Update: A few hours after it was pulled, Only Up! is back on Steam.
Original story: One of the most popular new games on Twitch can no longer be purchased on Steam. It's not known why Only Up! was delisted, but it happened not long after an artist accused the game of using a 3D model they made without permission, leading to speculation that Valve gave it the boot over copyright infringement concerns.
Shortly after the delisting, developer SCKRgames said on Twitter that Only Up! will return to Steam "soon."
Hi all, the game will soon be available on SteamJune 30, 2023
Only Up! takes after games like Getting Over It and QWOP, and more directly the Counter-Strike obstacle course map-making tradition. It's one of those finicky platforming games that keeps the player in constant suspense and ends again and again in catastrophic failure, which makes it fun to watch. Although Only Up!'s Steam reviews were "Mixed" before its store page was zapped, it remains one of the most watched games on Twitch, with over 85,000 viewers at the time of writing.
A day before Only Up!'s store page disappeared from Steam, digital artist Aboulicious accused it of using a 3D model that they made. "The currently very successful game #OnlyUp has at least one asset from me," tweeted the artist (machine translated from German) alongside an image of their model and one of Only Up!'s promotional screenshots, in which the model clearly appears.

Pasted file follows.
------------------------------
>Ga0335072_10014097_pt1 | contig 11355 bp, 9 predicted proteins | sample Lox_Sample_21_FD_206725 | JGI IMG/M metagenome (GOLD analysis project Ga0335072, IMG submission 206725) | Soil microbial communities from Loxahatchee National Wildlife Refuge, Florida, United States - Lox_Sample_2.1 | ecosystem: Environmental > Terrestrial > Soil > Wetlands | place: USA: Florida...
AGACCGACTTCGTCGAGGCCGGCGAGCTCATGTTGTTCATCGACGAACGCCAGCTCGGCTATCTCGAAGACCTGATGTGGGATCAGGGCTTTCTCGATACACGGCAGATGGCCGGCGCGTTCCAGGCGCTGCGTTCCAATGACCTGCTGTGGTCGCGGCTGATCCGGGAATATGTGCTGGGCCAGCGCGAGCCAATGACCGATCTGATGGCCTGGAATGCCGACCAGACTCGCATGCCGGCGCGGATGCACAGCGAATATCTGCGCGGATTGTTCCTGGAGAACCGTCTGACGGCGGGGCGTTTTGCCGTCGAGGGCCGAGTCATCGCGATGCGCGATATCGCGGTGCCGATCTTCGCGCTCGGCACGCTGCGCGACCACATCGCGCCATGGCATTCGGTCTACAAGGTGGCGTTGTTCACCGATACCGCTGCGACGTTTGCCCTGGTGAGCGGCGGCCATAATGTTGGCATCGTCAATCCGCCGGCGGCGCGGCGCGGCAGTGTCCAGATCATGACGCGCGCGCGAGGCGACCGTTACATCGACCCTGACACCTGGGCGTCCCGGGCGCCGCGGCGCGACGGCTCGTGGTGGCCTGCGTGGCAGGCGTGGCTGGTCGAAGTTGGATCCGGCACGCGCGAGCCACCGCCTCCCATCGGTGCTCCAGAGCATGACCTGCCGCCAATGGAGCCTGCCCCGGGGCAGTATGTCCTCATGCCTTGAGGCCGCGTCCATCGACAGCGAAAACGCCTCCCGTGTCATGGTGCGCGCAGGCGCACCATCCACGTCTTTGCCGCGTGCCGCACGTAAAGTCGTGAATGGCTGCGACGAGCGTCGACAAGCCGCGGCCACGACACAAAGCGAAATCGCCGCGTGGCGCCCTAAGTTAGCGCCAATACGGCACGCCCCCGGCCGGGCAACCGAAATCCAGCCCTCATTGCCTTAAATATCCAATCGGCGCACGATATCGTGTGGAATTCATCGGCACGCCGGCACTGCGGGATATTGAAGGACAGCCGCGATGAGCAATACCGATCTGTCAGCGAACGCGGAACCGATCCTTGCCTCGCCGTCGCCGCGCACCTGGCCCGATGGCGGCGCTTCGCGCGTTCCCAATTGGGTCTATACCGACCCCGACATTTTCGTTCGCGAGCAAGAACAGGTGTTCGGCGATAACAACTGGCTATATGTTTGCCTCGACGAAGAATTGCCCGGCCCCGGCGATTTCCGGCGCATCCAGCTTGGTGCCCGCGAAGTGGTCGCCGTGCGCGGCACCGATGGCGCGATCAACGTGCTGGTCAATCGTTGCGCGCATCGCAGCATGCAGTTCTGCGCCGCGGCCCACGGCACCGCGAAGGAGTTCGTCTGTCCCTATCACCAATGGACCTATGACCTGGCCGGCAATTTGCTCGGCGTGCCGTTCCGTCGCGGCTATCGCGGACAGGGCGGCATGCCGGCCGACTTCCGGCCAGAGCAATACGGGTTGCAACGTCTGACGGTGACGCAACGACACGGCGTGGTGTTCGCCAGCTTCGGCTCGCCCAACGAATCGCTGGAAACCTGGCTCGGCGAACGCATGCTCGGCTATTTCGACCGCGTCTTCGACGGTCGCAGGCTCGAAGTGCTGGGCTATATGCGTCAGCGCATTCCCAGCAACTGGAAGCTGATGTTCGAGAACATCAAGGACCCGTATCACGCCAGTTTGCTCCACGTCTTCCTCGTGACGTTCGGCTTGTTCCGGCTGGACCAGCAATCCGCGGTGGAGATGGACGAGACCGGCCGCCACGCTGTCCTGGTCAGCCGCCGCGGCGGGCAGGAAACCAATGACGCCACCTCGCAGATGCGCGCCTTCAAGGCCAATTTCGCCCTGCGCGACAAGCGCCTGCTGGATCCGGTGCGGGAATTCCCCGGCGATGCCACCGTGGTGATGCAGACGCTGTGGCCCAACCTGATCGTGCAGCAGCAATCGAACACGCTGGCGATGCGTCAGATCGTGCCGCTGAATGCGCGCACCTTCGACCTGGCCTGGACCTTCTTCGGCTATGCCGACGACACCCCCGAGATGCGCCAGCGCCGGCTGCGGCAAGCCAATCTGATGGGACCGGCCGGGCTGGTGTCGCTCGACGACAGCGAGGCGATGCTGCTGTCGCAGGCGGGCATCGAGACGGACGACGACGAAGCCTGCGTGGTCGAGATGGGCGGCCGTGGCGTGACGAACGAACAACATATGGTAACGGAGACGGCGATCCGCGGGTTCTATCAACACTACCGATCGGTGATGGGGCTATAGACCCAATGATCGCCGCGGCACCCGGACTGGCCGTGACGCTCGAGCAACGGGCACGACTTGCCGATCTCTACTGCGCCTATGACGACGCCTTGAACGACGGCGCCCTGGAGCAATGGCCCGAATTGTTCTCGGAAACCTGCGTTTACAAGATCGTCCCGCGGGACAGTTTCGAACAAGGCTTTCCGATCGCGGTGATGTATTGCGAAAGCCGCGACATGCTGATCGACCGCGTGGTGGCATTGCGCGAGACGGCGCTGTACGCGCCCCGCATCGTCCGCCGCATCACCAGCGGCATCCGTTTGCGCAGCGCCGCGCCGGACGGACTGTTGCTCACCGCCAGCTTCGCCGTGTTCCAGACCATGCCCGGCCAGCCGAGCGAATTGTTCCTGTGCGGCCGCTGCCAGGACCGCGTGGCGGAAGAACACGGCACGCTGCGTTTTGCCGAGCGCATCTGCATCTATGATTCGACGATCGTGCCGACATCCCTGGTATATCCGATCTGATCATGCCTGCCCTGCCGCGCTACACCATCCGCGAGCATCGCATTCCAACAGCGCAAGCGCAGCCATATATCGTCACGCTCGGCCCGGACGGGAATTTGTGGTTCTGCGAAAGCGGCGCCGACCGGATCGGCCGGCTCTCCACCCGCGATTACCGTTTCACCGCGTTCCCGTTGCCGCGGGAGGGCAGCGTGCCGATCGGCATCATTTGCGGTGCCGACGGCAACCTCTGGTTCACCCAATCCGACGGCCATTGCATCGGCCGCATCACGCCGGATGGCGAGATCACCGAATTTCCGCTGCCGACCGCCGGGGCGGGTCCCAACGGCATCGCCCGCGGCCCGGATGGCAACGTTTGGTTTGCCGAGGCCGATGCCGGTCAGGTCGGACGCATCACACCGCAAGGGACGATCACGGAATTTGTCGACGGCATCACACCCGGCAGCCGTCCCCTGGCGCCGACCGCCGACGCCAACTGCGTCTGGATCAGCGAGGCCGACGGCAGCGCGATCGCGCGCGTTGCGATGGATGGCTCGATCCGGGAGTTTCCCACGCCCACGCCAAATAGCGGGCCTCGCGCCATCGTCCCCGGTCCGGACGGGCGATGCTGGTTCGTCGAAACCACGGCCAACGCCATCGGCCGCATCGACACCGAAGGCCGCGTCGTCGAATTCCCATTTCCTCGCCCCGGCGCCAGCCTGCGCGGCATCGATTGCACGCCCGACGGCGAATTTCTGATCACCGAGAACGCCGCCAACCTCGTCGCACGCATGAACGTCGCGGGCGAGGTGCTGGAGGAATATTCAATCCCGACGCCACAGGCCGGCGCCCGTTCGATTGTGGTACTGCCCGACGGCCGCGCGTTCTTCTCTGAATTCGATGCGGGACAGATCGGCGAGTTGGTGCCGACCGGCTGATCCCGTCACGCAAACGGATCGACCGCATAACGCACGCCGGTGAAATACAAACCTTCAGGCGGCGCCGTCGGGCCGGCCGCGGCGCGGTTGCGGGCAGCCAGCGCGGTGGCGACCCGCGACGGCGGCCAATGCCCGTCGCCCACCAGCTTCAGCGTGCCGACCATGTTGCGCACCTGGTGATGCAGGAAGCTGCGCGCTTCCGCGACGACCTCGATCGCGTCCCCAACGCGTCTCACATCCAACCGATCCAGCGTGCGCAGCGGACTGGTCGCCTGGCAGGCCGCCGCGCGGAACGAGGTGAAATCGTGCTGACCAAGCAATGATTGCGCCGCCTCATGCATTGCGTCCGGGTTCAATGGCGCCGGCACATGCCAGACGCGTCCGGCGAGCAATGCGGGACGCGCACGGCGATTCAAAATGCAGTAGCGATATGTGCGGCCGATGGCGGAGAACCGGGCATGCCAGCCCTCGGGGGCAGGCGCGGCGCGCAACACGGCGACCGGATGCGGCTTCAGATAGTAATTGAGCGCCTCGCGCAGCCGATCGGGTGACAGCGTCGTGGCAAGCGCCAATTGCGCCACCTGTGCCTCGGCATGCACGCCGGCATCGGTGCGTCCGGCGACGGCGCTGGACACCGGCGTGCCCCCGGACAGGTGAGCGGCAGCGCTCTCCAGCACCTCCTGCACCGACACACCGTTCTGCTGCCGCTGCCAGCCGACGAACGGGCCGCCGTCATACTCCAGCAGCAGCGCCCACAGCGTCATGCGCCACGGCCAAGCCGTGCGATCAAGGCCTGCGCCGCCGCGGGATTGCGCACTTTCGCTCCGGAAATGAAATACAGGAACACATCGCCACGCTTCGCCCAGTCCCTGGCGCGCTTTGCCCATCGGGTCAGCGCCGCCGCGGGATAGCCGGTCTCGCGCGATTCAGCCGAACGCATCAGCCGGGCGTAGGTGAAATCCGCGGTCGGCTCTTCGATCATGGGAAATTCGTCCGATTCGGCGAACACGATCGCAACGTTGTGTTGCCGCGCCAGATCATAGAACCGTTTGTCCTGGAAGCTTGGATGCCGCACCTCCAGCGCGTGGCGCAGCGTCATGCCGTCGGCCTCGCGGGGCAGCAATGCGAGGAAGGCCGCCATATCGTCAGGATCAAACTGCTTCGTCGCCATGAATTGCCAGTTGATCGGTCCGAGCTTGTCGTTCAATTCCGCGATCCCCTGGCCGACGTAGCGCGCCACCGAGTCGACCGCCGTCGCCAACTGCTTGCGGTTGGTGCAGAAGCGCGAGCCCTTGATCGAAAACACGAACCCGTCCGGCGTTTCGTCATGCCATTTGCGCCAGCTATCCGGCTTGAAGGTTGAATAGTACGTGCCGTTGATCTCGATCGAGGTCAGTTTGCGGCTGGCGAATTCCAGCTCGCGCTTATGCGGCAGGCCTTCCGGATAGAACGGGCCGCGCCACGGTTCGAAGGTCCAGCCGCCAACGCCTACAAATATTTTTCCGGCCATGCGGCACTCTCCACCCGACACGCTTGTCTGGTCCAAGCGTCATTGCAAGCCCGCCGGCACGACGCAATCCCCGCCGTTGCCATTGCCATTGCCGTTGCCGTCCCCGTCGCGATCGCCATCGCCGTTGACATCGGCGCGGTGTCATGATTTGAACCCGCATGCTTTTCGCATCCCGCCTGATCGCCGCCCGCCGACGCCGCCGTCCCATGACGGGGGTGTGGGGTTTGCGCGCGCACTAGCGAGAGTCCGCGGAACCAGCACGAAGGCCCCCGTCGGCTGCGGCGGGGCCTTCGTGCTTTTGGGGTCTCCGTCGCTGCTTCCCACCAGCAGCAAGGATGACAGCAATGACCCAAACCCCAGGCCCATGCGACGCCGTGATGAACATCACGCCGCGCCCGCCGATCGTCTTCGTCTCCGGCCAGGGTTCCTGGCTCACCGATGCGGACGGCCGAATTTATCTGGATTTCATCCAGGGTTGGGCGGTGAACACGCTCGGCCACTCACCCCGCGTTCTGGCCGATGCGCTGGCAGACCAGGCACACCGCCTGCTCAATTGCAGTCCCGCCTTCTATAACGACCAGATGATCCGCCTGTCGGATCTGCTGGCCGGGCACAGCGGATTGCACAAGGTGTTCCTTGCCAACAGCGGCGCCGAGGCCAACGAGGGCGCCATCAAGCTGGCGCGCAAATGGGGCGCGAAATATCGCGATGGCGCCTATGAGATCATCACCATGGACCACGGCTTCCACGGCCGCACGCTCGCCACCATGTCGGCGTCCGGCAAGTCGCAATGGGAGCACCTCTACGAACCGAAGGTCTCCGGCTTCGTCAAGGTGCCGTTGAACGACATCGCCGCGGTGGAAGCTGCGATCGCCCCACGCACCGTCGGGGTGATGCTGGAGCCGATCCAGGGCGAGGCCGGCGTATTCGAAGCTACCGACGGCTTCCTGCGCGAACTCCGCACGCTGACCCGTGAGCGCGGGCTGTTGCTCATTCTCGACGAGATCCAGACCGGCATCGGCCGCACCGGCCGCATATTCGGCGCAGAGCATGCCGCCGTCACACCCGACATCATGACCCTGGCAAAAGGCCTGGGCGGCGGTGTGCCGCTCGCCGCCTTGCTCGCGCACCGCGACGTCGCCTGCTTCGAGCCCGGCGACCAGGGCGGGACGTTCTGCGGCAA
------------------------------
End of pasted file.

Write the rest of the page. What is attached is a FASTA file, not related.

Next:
The 3D model, which depicts an anime-style character holding a blanket in the wind, is free to download on Sketchfab, but Aboulicious approved it for non-commercial use only under the Creative Commons licensing structure. Only Up! is decidedly commercial: It cost $10 at full price, and its Twitch popularity sent it to the Steam top sellers list. It had been discounted for the Steam Summer Sale before it was pulled.
Developer SCKRgames reportedly removed Aboulicious' model in an Only Up! update yesterday. It's possible other unlicensed art or music resulted in the takedown, but the cause hasn't been confirmed by Valve or the developer.
I've seen speculation that Only Up!'s in-game NFT promotion—Andy said more about that in his article from last week—could have been the cause, but Steam's rules don't forbid the mention of NFTs, only games that "issue or allow exchange of cryptocurrencies or NFTs," so that's unlikely to be the culprit.
PC Gamer has asked Valve and the developers of Only Up! why the game has been delisted. We'll update this story if we hear more.